That's before we get into the News of the World deal, a separate topic.

She did not receive a police caution.  The Judge misled the jury on this.  It is not clear whether he was misled by the prosecution or merely jumped to an incorrect conclusion.  The defence did not challenge it so I suspect they also believed at that time that a formal caution had been administered.  The jury were misled not only on this but also on the circumstances in which the bank agreed (reluctantly and under police pressure) not to prosecute when in normal circumstances their policy would be to prosecute.  They were also misled about the circumstances of JM "coming forward" to police and her handling by police following her arrest (the fact of her arrest was not disclosed to the jury).  There has been a lot posted here in the past about this topic, including by me.  The other aspect of JM of course the News of the World deal, where again the jury were seriously misled as a result of the lies told by JM about the subject.  This again has been extensively covered in many posts here.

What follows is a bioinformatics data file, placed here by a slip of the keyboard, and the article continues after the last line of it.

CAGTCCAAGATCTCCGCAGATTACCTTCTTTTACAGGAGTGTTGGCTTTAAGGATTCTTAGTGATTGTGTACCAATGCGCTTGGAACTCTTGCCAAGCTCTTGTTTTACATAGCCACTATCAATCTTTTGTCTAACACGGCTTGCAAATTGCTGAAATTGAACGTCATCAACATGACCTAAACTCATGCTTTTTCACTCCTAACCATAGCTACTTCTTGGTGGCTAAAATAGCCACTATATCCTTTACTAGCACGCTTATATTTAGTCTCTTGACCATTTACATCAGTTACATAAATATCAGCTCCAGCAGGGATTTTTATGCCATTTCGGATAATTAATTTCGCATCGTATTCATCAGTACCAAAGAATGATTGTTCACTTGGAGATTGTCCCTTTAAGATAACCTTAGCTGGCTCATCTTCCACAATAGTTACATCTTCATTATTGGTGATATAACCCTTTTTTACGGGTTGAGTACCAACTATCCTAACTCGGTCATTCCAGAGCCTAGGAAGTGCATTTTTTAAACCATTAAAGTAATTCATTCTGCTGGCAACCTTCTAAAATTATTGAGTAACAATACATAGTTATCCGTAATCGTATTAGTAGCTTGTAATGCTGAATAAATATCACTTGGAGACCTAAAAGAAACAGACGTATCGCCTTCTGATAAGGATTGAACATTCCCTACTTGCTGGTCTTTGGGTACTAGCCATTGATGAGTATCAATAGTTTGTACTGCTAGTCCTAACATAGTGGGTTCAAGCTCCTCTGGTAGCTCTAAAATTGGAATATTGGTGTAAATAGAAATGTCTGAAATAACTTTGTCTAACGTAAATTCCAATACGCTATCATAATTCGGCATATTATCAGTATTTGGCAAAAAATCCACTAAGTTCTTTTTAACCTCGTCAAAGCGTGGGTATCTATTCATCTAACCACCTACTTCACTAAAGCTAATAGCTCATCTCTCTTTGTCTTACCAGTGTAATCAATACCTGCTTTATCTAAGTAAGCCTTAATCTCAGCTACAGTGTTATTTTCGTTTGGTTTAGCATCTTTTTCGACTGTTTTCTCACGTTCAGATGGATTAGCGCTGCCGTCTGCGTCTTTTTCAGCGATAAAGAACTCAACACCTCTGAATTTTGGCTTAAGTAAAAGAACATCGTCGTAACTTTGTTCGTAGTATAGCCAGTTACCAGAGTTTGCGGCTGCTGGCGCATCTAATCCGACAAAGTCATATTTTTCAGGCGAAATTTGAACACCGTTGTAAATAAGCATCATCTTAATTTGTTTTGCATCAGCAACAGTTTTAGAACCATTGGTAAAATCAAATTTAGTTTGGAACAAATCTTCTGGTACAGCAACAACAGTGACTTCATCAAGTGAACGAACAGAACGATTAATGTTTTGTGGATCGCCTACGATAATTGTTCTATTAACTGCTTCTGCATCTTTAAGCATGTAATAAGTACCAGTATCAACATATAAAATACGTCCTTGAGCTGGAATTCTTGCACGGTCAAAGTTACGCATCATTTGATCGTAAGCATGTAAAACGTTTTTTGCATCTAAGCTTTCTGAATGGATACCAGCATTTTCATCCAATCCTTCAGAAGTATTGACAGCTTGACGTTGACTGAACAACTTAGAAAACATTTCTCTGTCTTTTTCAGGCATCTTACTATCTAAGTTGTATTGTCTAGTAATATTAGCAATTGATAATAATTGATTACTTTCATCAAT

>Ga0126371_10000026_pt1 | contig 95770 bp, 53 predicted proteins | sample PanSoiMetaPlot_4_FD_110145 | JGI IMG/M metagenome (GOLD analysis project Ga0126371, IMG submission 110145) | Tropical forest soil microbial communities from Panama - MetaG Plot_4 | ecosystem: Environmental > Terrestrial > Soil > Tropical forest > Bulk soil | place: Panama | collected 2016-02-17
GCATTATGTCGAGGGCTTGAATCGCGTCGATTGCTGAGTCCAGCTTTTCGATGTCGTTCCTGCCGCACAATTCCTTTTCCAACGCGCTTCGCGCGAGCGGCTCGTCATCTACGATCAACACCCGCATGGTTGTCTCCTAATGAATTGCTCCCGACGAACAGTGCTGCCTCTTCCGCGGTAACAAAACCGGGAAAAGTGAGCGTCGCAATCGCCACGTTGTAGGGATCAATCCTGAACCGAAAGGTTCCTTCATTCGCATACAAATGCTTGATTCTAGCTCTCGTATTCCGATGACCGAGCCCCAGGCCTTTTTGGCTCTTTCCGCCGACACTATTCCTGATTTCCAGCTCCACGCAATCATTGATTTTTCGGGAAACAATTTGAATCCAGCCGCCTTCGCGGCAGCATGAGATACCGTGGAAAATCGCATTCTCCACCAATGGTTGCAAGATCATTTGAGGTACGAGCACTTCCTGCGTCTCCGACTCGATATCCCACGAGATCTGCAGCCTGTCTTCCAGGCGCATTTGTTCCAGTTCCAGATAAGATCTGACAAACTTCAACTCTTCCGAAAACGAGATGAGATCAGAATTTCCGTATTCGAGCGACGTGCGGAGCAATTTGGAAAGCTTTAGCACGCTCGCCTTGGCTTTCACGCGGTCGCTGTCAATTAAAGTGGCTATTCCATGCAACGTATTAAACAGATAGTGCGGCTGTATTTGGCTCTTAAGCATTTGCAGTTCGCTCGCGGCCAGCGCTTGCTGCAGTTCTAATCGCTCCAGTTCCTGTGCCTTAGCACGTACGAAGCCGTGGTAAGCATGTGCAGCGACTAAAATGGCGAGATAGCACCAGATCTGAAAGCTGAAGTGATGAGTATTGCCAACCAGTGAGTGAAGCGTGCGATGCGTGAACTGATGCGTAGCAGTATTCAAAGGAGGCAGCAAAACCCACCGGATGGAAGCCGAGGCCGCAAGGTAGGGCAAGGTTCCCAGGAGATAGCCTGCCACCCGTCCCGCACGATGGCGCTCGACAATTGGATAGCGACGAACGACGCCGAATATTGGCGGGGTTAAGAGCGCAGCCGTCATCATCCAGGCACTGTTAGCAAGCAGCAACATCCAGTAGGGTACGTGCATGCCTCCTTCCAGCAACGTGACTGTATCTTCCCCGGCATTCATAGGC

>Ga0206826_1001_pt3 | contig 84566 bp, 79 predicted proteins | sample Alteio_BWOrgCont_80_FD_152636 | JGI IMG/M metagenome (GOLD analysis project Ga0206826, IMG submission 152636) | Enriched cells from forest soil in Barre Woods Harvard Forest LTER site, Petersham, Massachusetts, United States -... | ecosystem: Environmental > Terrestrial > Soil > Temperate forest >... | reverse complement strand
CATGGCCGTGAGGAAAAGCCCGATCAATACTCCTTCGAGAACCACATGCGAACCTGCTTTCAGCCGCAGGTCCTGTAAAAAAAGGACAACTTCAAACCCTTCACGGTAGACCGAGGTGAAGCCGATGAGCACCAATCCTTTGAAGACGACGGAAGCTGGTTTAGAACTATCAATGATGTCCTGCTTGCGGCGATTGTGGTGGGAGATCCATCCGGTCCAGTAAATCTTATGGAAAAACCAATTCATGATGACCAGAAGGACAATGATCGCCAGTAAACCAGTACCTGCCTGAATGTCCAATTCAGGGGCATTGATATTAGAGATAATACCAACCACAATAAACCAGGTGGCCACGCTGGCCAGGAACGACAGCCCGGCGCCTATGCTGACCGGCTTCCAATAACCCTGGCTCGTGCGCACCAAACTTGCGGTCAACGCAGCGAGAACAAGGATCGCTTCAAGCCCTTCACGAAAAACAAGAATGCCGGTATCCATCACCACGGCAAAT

Online lookout

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Re: Did Julie Mugford Receive A Police Caution?
« Reply #4 on: July 06, 2020, 05:51:PM »
DPP John Walker had stated, I quote " With considerable hesitation I would suggest that Mugford be advised that she will not be prosecuted in respect of these matters------burglary, cheque fraud, and cannabis offences. Thereafter she will be called as a witness against Bamber ", unquote.
Further documents relating to the dealings between the DPP and Mugford remain undisclosed under public interest immunity rules.

Online QCChevalier

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Re: Did Julie Mugford Receive A Police Caution?
« Reply #5 on: July 06, 2020, 05:57:PM »